Friday, March 12, 2021
NGC Goals & Objectives: Conservation &Environmental Concerns
“High Tide in Dorchester” (2017)
Our low-lying county of Dorchester on the Eastern Shore of the Chesapeake Bay is the fourth largest of Maryland’s 23 counties by land area, but it is destined to drop to the 14th largest by 2100, or sooner, as waters rise and erosion worsens. We are the proverbial ‘coal miner’s canary,’ ground zero for the Chesapeake Region. According to the website for the Eastern Shore Land Conservancy (ESLC), “as one of the country’s most vulnerable landscapes to flooding, erosion and sea level rise, the Eastern Shore can become a national model for preparedness and coastal resilience in rural communities.” ESLC is committed, through conservation, to preserving the quality of life on Maryland’s Eastern Shore for future generations. Today’s presentation, Climate and the Future of Dorchester County,
will address sea level rise and other impacts of climate change, subjects those of us living in waterfront communities susceptible to those High Tides in Dorchester have first-hand experience.
Location:Eastern Shore Hospital Center
5262 Woods Road, Cambridge, MD 21613, 410-221-2358
Agenda: 9:00 am – 10:30 amEntries Accepted 10:30 am – 11:00 amJudging/Social Time 11:00 am – 12:00 pmBusiness Meeting 12:00 pm – 1:00 pmLunch/View Exhibits 1:00 pm - 2:00 pmProgram
Speaker: Jim Bass, Coastal Resilience Program Manager, has been with the Eastern Shore Land Conservancy (ESLC) since June of 2018. In that capacity, he assists local and state government partners in planning for the impacts of climate change and sea level rise. Jim studied Environmental and Emergency Management at the University of Delaware, and, prior to his association with ESLC, he worked for nearly 10 years in local government emergency management. At work, Jim is most passionate about hazard mitigation and building a resilient community through creative partnerships. He will provide us with information about protective measures we can take to mitigate the changes in our climate and prepare us for the consequences. Out of the office, Jim can be found hiking with his wife and daughter or playing music in the backyard. email@example.com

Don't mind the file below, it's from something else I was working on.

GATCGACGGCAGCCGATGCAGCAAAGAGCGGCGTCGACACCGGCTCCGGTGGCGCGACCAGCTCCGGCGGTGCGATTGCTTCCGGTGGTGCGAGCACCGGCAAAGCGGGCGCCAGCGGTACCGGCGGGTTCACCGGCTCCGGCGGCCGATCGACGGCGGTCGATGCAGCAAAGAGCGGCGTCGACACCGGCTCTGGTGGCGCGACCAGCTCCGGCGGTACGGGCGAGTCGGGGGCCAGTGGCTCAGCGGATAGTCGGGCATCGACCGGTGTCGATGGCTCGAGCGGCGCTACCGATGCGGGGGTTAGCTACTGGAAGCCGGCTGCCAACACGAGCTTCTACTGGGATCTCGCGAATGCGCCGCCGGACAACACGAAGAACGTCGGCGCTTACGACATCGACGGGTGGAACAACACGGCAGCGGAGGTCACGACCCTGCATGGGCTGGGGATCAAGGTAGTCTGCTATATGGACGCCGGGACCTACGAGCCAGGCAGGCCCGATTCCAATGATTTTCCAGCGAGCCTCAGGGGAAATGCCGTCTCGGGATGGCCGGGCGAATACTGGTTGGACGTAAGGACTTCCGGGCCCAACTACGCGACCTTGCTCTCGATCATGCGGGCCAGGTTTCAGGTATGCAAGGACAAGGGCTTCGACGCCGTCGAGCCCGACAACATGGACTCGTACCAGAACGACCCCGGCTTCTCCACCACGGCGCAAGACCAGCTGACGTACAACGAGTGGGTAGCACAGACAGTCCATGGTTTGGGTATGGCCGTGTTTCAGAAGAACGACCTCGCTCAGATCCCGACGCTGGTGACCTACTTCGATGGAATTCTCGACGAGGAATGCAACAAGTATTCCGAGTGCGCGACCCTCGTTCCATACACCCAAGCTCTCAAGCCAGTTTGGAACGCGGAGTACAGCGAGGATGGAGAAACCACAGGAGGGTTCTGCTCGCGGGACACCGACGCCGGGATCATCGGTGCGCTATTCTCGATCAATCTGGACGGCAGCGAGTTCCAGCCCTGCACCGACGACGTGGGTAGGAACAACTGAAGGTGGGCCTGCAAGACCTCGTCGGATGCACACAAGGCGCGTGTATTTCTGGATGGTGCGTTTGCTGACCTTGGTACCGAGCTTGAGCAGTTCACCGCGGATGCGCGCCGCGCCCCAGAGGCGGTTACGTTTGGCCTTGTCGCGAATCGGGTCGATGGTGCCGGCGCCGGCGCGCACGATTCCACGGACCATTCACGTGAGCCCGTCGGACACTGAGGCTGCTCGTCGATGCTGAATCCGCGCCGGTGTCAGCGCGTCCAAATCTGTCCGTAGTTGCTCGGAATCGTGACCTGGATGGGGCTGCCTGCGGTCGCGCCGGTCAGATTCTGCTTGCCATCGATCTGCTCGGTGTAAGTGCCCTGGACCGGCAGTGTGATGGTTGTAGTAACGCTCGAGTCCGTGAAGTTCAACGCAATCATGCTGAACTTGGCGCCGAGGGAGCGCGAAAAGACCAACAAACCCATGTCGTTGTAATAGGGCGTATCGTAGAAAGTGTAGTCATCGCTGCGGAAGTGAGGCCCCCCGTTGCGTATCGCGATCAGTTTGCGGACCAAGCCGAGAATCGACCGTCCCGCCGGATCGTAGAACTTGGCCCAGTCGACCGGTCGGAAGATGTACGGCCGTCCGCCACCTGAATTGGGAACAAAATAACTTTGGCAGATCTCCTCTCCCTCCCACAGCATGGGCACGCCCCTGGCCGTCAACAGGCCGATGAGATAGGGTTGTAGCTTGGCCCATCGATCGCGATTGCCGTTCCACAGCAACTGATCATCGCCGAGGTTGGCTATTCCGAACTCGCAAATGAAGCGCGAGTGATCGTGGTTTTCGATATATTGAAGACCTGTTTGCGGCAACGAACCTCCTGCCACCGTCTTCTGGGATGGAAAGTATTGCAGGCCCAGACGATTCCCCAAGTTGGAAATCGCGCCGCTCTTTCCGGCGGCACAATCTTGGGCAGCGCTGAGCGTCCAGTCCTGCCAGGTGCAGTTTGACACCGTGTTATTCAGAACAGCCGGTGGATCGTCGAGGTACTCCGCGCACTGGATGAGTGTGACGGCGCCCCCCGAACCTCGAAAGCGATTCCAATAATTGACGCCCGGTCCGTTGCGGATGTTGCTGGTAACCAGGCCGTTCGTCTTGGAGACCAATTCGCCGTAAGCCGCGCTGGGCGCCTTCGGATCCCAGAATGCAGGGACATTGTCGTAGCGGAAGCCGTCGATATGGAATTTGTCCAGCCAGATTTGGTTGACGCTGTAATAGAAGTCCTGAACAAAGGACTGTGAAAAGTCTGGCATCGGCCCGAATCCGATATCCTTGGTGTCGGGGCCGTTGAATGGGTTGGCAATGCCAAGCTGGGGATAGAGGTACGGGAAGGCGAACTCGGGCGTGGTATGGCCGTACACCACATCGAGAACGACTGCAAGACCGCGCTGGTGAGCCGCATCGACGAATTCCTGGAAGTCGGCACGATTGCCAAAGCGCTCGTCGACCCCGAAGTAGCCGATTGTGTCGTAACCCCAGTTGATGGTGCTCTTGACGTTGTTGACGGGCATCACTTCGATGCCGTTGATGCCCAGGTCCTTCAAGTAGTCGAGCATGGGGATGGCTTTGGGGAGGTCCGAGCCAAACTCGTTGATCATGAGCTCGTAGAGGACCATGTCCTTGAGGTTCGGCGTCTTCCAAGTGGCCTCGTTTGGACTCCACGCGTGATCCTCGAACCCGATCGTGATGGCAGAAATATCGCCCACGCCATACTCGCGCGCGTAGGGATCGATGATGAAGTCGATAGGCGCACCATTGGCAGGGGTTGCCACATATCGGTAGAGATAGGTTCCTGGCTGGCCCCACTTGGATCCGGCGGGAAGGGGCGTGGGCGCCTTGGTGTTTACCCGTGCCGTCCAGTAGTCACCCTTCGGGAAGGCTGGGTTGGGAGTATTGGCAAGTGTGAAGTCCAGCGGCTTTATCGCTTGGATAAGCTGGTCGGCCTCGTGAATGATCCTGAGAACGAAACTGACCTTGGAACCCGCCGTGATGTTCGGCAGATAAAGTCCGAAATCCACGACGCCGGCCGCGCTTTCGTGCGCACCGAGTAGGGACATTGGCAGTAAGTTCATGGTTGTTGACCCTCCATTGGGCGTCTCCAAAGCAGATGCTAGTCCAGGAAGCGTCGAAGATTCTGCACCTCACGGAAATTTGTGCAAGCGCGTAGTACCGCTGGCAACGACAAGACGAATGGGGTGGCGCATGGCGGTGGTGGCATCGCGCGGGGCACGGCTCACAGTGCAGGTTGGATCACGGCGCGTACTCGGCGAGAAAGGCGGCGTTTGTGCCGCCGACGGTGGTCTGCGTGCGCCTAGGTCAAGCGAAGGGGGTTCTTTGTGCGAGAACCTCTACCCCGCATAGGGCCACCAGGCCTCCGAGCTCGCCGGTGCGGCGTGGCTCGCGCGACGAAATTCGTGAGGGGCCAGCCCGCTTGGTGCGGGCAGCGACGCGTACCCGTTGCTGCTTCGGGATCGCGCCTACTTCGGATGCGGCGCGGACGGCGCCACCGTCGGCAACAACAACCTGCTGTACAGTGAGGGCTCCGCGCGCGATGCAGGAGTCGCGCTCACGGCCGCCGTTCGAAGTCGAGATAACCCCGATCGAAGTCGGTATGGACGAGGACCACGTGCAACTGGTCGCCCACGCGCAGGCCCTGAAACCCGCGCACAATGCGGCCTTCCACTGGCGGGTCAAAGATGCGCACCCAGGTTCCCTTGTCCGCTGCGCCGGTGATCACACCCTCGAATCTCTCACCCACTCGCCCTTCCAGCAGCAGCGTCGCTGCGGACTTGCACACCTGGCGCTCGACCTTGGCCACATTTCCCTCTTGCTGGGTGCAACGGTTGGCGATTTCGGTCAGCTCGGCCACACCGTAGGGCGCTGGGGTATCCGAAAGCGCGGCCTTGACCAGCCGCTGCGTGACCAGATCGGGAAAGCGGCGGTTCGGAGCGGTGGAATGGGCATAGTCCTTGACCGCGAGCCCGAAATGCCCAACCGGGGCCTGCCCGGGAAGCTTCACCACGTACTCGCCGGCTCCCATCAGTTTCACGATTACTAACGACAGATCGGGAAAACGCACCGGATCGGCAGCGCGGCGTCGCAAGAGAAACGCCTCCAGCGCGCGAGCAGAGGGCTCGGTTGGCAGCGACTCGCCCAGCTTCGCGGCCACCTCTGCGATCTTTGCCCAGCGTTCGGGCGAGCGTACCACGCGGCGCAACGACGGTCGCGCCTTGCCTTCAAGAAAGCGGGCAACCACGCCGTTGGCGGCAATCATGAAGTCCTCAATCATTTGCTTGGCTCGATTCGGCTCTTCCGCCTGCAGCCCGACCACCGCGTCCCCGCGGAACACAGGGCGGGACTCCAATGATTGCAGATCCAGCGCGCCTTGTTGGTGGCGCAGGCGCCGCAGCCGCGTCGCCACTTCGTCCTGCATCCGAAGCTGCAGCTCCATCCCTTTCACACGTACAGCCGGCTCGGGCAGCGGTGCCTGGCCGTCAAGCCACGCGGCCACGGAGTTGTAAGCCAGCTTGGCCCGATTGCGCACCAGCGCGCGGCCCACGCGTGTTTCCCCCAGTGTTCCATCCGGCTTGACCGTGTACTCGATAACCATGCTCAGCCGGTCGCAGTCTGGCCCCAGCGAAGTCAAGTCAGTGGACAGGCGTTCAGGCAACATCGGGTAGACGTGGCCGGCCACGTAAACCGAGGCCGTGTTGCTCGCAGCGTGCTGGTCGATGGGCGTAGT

Program Chair: Martha Keating
Hosts: Helen Davies & Nancy Johnson
Horticulture: David Adams & Ellen Higgins
Design: Karen Collins & Judy Slaughter
Consultant: Wanda Ciekot
Clerk: Billie Norton
Division I – Horticulture
Class 1.Forced Branches – 1 branch (minimum length 6”/maximum length 24”) a.Forsythia b.Pussy Willow c.Any other Class 2.African Violets a.Pot diameter 3” or less b.Pot diameter more than 3” Class 3.Conifers – 1 branch (minimum length 6”/maximum length 24”) a.With cones or berries b.Without cones or berries Class 4.Broad leaf Evergreen Tree or Shrub – 1 branch (minimum length 6”/
maximum length 24”)
a.Flowering b.Foliage c.Fruited Class 5.Ilex (Holly) – 1 branch (minimum length 6”/ maximum length 18”) a.Foliage b.Fruited Class 6.Container Grown Plants (maximum pot diameter 8”) a.Flowering b.Foliage Class 7.Open Class a.Annual b.Perennial c.Biennial d.Bulb, corm, rhizome, tuber e.Vines
Division II – Design – High Tide in Dorchester
Class 1. HB pg. 74, Section G. Featured Plant Material using fresh or dried native plants that may be painted and manipulated.
Class 2. HB pg. 78, Section E. Duo Design. Eligible for Companion Design (see p. 31).